You heard me right, that is an indirect quote from this article.  This topic comes up often in our sales hiring activities as the conventional wisdom is that extroverts make better salespeople.  Not true.  Successful salespeople have a wide variety of abilities that go far beyond their communication style.  And that is the point here, introvert/extrovert is more of a communication style than anything else.  It is important to know a salesperson’s style, but it is not predictive of sales success.

Here is some excellent advice from the article (emphasis mine):

“When selling as an introvert, use your abilities as a good researcher to really know audience, know what matters to them, and figure out a product match before you go in. You’ll be meeting with people, so rest up before social interactions with those you are selling to or speaking in front of. Prepare and practice because as an introvert you will think before you speak – as opposed to extroverts who speak as they think. So having a few lines ready, or thoughts composed in advance will be beneficial. Rest, prepare and practice is the magic formula because of the way introverts are wired.”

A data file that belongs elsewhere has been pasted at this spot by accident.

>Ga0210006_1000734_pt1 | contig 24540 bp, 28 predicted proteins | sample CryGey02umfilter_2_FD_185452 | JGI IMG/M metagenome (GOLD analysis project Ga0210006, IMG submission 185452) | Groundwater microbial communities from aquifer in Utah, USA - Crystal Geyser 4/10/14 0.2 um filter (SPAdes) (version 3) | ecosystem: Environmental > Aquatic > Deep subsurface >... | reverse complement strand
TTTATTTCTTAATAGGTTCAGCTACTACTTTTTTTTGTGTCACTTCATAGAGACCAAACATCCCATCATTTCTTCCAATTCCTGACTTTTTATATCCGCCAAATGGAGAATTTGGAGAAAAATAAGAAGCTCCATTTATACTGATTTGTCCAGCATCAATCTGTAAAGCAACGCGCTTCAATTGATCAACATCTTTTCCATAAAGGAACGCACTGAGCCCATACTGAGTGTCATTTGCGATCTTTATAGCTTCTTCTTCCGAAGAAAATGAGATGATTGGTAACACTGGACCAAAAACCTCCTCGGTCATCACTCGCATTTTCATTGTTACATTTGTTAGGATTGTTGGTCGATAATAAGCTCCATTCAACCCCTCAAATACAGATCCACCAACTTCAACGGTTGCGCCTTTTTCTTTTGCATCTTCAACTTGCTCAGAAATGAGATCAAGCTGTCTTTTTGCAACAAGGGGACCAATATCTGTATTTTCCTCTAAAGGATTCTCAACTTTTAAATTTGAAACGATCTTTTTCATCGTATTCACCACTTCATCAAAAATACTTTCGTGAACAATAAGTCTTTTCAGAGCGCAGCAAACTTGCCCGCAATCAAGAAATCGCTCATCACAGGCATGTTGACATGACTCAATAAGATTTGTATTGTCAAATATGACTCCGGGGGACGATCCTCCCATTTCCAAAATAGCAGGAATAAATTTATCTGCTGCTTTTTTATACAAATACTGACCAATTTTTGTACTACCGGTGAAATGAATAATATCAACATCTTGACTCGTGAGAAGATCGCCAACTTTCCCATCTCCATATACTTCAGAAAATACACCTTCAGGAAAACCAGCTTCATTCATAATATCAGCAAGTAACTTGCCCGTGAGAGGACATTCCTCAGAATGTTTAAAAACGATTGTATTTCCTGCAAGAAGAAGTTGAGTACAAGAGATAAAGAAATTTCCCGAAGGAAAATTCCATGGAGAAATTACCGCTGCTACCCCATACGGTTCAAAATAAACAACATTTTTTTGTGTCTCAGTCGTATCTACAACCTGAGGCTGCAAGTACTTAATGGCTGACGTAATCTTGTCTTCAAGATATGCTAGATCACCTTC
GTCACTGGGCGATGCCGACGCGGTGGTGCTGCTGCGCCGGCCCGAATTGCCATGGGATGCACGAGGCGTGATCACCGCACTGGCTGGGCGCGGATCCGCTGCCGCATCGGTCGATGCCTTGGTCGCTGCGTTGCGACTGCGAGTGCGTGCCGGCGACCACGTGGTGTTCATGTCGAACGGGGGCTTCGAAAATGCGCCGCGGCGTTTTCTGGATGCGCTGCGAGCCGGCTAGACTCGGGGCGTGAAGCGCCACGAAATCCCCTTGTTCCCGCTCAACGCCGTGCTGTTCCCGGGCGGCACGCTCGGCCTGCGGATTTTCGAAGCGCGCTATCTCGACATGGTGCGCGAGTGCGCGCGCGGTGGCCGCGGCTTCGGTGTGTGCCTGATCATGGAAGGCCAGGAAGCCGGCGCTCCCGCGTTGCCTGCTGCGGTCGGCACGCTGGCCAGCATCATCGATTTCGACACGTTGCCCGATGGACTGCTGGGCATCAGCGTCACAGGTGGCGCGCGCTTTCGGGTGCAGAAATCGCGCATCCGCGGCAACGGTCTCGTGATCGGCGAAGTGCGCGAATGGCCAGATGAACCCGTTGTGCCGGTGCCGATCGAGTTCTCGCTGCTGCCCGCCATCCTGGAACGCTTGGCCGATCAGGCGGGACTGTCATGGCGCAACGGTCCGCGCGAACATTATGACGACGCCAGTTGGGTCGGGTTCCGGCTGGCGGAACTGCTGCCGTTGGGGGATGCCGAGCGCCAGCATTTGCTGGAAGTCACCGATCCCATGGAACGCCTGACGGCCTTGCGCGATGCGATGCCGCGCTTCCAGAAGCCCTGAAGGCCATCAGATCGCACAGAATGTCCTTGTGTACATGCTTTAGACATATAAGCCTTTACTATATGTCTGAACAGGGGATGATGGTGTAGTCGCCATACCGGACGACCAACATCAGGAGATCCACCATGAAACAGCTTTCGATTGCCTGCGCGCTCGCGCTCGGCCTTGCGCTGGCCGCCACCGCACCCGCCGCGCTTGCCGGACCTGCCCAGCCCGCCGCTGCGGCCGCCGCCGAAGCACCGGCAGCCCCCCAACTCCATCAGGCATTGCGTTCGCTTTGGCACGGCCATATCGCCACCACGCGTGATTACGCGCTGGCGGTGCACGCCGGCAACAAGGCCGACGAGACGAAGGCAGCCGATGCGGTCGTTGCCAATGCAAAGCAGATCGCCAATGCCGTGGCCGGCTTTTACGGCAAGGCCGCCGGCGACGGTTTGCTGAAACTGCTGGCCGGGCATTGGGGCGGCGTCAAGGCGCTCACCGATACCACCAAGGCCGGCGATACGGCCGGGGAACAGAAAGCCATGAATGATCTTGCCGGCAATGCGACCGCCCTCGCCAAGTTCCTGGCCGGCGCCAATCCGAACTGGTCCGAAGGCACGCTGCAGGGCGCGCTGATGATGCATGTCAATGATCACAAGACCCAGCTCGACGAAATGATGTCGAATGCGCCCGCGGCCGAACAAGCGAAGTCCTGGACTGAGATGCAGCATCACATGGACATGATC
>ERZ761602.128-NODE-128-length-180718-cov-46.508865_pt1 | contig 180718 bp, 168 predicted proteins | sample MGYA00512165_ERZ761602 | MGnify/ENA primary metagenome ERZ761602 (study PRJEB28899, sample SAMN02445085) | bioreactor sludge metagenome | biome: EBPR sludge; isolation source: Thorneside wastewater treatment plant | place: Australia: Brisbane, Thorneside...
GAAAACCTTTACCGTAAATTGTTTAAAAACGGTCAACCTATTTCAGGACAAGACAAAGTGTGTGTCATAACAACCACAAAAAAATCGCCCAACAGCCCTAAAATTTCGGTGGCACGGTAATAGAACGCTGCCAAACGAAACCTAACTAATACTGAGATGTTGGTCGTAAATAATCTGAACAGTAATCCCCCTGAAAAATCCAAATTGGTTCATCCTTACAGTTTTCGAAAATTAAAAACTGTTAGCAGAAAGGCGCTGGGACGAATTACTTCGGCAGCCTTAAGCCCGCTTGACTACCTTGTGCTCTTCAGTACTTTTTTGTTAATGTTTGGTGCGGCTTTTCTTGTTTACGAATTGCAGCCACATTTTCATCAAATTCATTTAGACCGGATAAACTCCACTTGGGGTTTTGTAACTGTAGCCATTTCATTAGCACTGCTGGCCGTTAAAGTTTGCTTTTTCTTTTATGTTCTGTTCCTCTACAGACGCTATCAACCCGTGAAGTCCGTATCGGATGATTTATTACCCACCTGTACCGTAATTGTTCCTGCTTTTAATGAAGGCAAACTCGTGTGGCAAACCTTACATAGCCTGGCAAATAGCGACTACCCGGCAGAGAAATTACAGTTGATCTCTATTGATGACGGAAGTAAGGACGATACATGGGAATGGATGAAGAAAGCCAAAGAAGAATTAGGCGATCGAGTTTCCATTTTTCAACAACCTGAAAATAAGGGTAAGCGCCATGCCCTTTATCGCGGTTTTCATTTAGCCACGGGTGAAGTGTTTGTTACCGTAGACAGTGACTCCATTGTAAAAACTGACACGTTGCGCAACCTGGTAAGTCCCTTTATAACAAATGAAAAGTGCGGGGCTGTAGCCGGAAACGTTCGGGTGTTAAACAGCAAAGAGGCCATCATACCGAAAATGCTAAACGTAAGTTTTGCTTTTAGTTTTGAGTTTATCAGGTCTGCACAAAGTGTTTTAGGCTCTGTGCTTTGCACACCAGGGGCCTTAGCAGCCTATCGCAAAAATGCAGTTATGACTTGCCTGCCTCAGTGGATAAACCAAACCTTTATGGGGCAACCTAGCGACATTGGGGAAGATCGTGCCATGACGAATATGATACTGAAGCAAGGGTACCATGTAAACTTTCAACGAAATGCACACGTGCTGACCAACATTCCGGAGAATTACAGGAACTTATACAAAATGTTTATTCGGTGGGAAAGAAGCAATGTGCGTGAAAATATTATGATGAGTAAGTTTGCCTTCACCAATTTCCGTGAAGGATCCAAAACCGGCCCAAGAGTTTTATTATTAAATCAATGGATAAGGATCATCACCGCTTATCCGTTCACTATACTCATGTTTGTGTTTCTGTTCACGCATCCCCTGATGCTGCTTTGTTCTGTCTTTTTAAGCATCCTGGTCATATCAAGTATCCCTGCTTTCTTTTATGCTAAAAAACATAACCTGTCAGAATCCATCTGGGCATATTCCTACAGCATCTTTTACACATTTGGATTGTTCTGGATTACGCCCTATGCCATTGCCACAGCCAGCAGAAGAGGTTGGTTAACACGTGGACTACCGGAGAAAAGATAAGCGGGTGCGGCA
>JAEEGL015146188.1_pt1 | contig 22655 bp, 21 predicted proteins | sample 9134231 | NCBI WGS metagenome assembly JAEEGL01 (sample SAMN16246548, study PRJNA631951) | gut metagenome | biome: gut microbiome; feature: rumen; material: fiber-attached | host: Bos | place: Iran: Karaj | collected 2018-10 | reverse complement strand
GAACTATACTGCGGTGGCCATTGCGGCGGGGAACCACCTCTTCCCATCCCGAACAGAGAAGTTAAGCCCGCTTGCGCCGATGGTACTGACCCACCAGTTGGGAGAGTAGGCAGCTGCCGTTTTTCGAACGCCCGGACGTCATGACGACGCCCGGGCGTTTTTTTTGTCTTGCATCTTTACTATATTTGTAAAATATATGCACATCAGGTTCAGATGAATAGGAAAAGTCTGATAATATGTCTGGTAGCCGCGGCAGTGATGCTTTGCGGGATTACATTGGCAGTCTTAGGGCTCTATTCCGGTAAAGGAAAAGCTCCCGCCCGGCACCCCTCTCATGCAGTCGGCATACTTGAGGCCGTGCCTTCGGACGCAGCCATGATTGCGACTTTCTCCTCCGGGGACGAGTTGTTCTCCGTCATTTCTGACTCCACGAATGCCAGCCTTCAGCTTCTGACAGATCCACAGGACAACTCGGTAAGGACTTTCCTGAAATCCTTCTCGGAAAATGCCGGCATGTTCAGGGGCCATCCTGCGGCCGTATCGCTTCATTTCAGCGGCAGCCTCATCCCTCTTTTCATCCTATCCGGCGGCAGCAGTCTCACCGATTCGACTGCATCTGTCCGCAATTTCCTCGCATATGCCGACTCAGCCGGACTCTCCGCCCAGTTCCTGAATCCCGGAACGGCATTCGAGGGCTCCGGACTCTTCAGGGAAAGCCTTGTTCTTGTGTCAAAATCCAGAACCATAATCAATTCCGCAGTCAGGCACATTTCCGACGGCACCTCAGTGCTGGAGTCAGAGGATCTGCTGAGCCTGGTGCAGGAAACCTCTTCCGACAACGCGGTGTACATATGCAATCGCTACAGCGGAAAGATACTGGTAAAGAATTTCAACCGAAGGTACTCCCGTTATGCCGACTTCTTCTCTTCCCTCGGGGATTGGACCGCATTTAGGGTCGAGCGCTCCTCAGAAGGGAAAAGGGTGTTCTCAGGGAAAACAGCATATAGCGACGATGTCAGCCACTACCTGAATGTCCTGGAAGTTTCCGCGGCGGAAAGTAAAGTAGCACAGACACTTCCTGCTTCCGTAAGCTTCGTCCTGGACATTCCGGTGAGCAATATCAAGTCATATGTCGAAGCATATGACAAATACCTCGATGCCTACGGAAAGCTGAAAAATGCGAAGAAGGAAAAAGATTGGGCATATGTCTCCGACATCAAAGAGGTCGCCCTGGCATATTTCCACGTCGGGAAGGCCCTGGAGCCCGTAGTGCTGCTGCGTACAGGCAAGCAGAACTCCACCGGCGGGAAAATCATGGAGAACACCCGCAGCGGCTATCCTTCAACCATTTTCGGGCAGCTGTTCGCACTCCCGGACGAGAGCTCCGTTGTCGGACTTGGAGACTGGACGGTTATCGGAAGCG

Extroverts need to start talking to get to their point.  Introverts have to think of their response before they speak.  This point is never more obvious than when you are interviewing sales candidates.  When I sit in on interviews with my customers, I always make sure to tell them if the candidate is more extroverted or introverted.

My experience is this – an introverted hiring manager will be unimpressed by an extroverted sales candidate in terms of communication.  The hiring manager has a tendency to comment on the candidate’s rambling answers, long-windedness and tangential topics.  At this point I explain that the candidate is extroverted and needs to start talking to get to his or her response.  If they are strongly extroverted, they will have to rev up their answer a bit before delivering the point.  This isn’t necessarily a weakness, it is simply a style issue.

I have seen a recent rise of the introvert in one key sales area – relationship selling.  The reason is this:

Introverts do well with deep relationships and conversations rather than chit-chat.

If you have a relatively long or extended sales cycle, an introverted selling style is probably a more natural fit for your sale’s requirements.  As sales move away from one-call closes and on to relationship-based deals, introverts will play a prominent part in a sales team’s success.

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